Hold first properties as individual or quitclaim to LLC

5 Replies

It seems that there is currently more financing available to LLC's than there are to individual investors at the moment. These were cash deals and I currently own both outright and have not refinanced yet.

Should I quitclaim my 2 properties to my LLC and use that entry level resume of 2 deals to access more financing or should I continue investing as an individual in order to obtain lower rates? At the moment it seems like paying the slightly higher rate the LLC would get on a loan may be worth it as It would open doors to more capital that seems to prefer working with LLC's over individuals.

Or...am I operating with bad info and there is just as much financing for individuals and I'm just looking in the wrong places. (i.e. seems like most hard money lenders want at least 2 deals under your belt before they will give you a solid rate.)

The more nuanced the answer the better. Thanks

Hmm you post an inserting question. It's been my experience lenders generally don't like to loan to LLC's unless you are doing a commercial loan. I have always borrowed in my name and then QC to my LLC. It'll be interesting to see what others have to say about this.

@Benjamin Giles

Yes, that is the Due on Sale Clause. Basically, if there is a change in ownership the holder of the Note can call in the loan. Apparently, if Fannie Mae is the Note holder, they won't call it in if the ownership is the effectively the same, i.e. you transfer Title from yourself ot a LLC you wholly own. Honestly, that is sort of the least your problems when you do something like that. Here is some reading material:





Basically, in my layman's opinion your risk the corporate veil of your LLC, which pretty defeats the purpose of having the LLC for the limited liability. Meanwhile, the mortgage is given under your name which screws up both co-mingling and alter-ego. Your mortgage payments should be coming from your personal account and not your LLC's account. Meanwhile, since the LLC didn't give the mortgage, its not really under the umbrella of the LLC.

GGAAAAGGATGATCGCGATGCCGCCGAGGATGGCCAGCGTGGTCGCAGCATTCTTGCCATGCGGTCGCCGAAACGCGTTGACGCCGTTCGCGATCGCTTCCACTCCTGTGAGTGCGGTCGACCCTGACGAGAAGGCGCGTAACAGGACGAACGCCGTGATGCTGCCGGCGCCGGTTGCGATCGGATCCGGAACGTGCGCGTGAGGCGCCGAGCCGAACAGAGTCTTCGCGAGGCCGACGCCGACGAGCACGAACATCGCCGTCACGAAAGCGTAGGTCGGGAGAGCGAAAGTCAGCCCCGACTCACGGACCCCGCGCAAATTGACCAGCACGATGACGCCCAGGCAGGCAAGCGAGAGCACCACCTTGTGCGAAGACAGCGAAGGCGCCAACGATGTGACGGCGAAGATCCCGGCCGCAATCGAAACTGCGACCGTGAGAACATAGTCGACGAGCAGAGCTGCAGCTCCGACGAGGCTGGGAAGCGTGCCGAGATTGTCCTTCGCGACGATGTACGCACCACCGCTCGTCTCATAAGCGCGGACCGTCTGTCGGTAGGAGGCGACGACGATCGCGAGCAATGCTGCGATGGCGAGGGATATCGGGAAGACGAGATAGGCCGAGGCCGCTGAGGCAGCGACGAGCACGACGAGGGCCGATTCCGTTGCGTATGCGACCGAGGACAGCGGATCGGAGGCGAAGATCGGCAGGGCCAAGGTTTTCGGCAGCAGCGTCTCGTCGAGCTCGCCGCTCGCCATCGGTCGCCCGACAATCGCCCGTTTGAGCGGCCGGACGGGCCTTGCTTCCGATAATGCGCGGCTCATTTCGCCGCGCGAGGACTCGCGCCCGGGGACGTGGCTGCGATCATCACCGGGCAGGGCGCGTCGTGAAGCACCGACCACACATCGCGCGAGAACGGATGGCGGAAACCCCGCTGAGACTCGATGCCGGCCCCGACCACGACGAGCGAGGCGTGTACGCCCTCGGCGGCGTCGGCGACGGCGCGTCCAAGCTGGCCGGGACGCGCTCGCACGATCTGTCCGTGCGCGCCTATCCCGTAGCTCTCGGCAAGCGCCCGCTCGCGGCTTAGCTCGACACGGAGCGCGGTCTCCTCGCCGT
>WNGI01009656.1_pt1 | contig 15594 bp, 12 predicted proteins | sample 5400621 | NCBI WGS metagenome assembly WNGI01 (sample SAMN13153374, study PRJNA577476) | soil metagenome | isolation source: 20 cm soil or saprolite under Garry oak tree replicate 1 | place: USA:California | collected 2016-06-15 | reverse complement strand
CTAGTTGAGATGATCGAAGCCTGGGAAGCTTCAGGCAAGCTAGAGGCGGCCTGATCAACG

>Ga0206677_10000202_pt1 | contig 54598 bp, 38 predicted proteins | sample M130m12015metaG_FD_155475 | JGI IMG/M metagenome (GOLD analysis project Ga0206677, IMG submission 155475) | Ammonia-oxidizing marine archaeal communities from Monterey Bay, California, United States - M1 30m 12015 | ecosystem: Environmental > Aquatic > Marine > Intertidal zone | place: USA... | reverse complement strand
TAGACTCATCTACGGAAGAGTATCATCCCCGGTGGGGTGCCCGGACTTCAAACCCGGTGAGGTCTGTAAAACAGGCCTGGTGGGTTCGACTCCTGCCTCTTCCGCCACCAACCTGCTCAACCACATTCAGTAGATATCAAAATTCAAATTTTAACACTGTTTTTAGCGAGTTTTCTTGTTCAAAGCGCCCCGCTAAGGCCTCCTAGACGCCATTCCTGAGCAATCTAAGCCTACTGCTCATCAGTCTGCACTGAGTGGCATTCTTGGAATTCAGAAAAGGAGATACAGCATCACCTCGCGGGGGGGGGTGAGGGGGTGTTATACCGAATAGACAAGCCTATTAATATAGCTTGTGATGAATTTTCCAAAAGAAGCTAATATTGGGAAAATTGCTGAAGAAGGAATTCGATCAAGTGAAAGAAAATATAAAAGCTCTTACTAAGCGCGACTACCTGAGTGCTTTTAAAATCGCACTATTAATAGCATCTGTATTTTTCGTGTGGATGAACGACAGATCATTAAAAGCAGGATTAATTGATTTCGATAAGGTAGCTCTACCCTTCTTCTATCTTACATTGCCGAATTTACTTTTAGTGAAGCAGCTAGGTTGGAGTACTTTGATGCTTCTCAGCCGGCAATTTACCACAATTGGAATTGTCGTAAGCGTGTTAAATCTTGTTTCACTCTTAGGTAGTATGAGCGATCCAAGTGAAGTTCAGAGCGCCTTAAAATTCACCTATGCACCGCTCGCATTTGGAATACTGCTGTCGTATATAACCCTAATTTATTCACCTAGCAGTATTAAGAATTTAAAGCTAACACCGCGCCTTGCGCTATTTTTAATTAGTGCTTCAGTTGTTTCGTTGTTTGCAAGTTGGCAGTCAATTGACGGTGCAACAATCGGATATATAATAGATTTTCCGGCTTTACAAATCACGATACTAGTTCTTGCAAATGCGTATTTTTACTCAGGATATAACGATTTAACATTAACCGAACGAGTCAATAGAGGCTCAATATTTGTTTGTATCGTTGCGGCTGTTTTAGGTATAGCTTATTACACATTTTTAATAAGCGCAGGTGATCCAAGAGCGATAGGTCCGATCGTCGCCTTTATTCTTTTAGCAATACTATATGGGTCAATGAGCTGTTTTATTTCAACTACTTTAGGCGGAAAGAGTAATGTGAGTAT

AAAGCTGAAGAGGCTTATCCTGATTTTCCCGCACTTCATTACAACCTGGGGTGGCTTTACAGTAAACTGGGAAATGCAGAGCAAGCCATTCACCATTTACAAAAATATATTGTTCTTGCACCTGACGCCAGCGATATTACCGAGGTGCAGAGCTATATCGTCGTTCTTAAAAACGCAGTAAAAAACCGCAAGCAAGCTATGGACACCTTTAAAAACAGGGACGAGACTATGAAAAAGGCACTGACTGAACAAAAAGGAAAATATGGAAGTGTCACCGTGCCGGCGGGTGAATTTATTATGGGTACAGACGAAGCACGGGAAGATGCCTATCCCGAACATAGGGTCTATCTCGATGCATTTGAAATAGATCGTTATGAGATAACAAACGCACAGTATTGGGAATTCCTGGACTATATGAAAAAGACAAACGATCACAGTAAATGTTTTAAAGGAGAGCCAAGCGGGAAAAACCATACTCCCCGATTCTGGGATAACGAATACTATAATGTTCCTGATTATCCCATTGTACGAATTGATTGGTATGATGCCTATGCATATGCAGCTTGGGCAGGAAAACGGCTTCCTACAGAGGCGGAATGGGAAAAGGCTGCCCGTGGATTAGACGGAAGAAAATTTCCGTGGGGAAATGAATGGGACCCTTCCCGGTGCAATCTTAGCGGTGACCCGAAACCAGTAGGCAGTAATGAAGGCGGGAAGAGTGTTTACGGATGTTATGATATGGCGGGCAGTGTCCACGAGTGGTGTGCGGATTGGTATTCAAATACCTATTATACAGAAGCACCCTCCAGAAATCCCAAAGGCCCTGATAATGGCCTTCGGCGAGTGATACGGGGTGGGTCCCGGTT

But, to answer your question this doesn't seem to be your issue since you own your two properties free and clear.  If not, you just refinance with a commercial loan...  Anyway, it sounds like your perception is with regards to the investments that you are doing.  Conforming residential loans that "everybody else" wants is only good with "decent" properties and generally require owner-occupation.  Only the 'investment' conventional loan is a conforming loan that allows for non-owner-occupied.

If you are doing hard money, then it looks like you have some pretty poor condition properties that you are looking to fix up. Yup, most hard money lenders will want the property, and only that property, in a LLC more so for their protection. I think that is why you perceive commercial, or basically not conforming residential loans, to be more available to you. Or, perhaps you just have low reportable income which is common.

So, it really depends on what you are doing and your investment strategy. There isn't just "one" loan product. There are many which is why some advise using a mortgage broker or having a really good lender on your team that can originate the correct loan product for you. There isn't enough info here for me to really comment further. If you want, I'd be happy to chat, just send me a direct message.

Good luck.

Originally posted by @Benjamin Giles :

@Sarah Brown and @Cameron Tope, my understanding from something they mentioned on the Rookie podcast was that this was not cool with lenders. They may call the note if the property is transferred to an LLC with whom they don't have a lending agreement with.

Hey Benjamin,

Yes, you're correct. Some banks don't care while others may want to trigger the due on sale clause. 

Have a chat with your loan officer to see where they stand. If a lender ever gives you a hard time then you can always transfer the deed back into your name.

Hope that helps!

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